I don't think I've come to a singular conclusion but there are a few that I keep circling around in my thoughts. The scale of the media coverage and public response to Diana’s death led me to wonder what factors might have contributed to the vast response. I have concluded that I believe a woman of colour in a similar public position to Diana during the same time period would not have received anything close to the amount of media coverage that Diana did.  

I also wonder a lot about the possible consequences of idolising a person so publicly and intensely. I am suspicious of Diana's representation in popular media because of how it glorifies many aspects of her life.

I think my work may be read as glorifying Diana, but I also hope it might encourage critique of the ways we represent and talk about public figures. The work stems from a mixture of my admiration for her, my interest in failed representations of celebrities (for e.g. look up the Chesterfield well-dressing memorial), and my concerns about limiting and idealistic representations of celebrities.

My mother was my number one role model throughout most of my childhood, followed closely by people I saw and admired on TV. I still look up to my mother a lot but through growing up I have realised the ways that I differ to her and my other role models, which has caused me ongoing distress. For example feeling not white enough, not thin enough, feeling a need to do a very good job at being feminine. I think the work is about taking a playful and light hearted approach to identity while being critical of the ways we as a society can limit ourselves and others through representation.

Yes, there’s something sinister in the white, thin, beautiful historical image of Diana, but your playful approach helps to satirize this image. An example of this playful and light hearted approach is your use of different media. How did you find exploring the topic through painting, drawing, embroidery, and their subsequent installation? Has this given you any idea of where to from here?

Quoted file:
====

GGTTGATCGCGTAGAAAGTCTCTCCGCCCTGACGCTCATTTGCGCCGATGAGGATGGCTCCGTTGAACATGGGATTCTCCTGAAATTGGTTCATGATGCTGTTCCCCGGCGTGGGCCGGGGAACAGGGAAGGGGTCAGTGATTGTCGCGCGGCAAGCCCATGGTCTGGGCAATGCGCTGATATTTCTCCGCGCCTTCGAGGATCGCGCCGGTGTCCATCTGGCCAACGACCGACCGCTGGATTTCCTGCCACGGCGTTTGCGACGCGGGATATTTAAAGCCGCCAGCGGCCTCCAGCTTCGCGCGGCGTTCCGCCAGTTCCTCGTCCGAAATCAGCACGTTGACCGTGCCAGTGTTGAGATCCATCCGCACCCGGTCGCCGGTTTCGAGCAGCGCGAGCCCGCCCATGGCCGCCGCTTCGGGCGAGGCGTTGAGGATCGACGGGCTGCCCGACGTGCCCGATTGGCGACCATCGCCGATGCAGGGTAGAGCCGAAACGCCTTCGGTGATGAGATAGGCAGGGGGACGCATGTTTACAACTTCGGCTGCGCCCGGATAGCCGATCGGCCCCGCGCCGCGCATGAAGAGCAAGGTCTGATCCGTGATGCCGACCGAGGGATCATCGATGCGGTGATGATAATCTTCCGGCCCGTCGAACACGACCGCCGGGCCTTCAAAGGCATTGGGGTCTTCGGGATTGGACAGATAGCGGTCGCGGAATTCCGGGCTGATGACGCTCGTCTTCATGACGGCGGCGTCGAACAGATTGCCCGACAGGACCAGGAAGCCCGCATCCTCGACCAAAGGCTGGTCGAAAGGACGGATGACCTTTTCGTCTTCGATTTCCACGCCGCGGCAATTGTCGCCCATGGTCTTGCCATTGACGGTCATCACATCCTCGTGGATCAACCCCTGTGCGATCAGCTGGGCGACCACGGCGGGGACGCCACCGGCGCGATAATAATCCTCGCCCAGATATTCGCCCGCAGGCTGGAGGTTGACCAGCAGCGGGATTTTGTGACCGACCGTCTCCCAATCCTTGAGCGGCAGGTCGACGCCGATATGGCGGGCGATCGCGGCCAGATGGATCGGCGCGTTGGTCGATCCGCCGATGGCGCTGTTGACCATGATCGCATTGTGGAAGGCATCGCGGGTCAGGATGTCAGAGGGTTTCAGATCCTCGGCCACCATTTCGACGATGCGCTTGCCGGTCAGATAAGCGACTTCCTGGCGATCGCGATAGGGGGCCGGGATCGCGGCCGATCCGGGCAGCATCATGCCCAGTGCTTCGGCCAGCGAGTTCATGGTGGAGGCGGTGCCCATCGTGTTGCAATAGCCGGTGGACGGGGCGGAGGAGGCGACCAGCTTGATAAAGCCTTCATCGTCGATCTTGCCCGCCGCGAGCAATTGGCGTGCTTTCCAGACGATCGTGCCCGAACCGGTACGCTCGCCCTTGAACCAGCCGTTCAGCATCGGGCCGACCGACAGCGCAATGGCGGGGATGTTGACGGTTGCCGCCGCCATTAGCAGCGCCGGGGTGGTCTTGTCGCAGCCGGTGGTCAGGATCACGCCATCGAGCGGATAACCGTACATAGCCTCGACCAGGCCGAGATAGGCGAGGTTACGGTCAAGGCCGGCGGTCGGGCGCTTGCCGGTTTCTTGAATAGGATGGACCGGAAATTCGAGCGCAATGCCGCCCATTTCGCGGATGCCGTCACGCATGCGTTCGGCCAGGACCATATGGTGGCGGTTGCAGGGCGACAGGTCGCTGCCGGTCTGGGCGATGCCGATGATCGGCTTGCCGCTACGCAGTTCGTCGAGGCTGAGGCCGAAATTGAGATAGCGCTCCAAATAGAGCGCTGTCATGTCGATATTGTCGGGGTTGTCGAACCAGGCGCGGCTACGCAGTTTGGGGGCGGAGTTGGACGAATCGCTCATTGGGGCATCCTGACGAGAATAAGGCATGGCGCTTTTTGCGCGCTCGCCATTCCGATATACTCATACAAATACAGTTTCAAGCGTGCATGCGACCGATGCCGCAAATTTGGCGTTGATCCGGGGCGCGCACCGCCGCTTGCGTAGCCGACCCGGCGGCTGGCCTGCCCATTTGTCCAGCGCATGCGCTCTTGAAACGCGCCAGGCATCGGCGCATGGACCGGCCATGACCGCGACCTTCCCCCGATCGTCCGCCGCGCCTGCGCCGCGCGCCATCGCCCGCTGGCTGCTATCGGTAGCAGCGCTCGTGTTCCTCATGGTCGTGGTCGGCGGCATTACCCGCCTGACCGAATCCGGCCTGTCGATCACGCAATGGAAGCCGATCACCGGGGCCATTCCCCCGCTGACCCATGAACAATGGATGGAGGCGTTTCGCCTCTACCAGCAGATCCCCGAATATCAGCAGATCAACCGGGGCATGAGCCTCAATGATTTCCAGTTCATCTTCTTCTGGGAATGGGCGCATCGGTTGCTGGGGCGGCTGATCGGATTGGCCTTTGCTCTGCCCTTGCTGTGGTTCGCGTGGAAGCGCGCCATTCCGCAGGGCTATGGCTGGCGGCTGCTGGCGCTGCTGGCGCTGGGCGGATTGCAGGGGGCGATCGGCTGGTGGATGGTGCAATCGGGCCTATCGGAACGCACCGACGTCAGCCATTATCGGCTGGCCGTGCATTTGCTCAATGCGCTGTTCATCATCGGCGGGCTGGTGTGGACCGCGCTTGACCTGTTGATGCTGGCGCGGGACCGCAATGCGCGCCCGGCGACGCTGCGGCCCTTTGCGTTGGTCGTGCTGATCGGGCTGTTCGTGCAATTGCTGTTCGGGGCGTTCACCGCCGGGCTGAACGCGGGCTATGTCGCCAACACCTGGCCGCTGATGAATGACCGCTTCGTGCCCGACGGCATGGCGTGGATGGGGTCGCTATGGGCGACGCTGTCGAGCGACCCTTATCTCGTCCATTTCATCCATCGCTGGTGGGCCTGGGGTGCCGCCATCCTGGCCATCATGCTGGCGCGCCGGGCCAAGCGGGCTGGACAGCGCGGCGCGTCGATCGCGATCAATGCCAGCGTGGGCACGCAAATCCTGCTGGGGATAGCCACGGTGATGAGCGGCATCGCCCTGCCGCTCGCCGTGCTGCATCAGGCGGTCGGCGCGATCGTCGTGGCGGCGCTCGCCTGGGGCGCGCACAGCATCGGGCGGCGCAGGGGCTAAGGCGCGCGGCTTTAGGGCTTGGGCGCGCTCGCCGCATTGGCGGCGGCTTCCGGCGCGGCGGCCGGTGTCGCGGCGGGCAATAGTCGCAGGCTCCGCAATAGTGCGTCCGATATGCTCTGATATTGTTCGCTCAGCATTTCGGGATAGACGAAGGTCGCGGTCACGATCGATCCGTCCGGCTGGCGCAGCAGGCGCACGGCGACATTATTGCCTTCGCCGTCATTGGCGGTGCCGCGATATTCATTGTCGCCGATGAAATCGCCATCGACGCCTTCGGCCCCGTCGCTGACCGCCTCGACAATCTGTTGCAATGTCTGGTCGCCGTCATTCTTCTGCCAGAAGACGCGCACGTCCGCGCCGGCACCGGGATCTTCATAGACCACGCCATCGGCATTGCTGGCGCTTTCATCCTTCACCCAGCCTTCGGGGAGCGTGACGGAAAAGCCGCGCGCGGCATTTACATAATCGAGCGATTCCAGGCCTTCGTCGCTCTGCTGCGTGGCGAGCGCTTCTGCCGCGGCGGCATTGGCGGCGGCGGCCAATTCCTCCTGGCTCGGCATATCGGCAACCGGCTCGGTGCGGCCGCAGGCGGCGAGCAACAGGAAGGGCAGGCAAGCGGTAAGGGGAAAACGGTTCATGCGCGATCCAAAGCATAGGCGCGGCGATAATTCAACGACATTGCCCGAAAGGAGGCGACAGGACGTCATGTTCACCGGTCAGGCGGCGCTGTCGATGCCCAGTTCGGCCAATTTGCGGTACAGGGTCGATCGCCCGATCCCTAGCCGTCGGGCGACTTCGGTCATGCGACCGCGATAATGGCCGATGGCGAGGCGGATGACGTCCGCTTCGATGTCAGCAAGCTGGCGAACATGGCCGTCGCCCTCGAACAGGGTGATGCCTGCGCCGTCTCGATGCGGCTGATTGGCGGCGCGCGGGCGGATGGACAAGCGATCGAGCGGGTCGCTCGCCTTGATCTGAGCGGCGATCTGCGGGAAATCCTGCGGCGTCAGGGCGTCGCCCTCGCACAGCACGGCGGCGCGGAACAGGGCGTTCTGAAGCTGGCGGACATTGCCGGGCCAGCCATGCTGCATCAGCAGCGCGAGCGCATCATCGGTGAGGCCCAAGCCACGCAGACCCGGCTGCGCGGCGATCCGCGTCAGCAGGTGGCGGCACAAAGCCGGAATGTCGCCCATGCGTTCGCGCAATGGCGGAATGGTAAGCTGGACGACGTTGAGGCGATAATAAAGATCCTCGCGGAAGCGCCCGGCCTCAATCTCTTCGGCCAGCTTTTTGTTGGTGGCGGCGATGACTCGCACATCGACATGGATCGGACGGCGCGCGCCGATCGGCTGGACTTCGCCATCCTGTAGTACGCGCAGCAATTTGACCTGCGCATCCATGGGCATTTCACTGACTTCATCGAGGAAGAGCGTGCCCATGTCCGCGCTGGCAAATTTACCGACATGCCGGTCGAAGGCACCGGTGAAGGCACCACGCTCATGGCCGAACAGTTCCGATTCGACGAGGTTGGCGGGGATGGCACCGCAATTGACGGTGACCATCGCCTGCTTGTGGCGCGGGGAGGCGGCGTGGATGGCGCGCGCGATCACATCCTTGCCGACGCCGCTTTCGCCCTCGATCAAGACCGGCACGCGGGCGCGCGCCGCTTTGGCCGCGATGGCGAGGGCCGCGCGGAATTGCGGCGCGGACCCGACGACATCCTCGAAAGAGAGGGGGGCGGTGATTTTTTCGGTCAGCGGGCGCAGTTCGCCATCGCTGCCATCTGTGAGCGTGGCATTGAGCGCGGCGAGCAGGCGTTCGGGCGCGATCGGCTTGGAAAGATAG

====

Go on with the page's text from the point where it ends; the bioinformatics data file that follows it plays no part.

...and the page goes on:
Using various media to create pictures of the subjects felt like an intuitive way of contemplating and reimagining them. I find the repetitive processes of sewing, painting and drawing to be meditative, analytical, and cathartic at times as well as quite frustrating and isolating.

This iterative making process is something that I feel I could continue to do endlessly, providing I had the time and resources. I am using a similar approach while making work for an upcoming group show I will be a part of at Outer Space this month. I have been thinking through links between popular ideas and media, and my personal identity, for many years now and I can see myself working these topics out in my practice for many years to come.


This conversation is part of a series of studio visits with recent Outer Space studio residents. Read more about the project here.

Jessica Enkera graduated with a Bachelor of Fine Arts from Queensland University of Technology in 2017, and has exhibited with DRIP collective, Post Datum, and Wreckers Artspace. See her new work at Outer Space this month to see the ongoing results of her residency process.

Alexander Kucharski is a freelance arts writer, directs STABLE, and consults for Brisbane Powerhouse's visual arts program.

Images courtesy Sarah Poulgrain, Wreckers Artspace, and Jessica Enkera.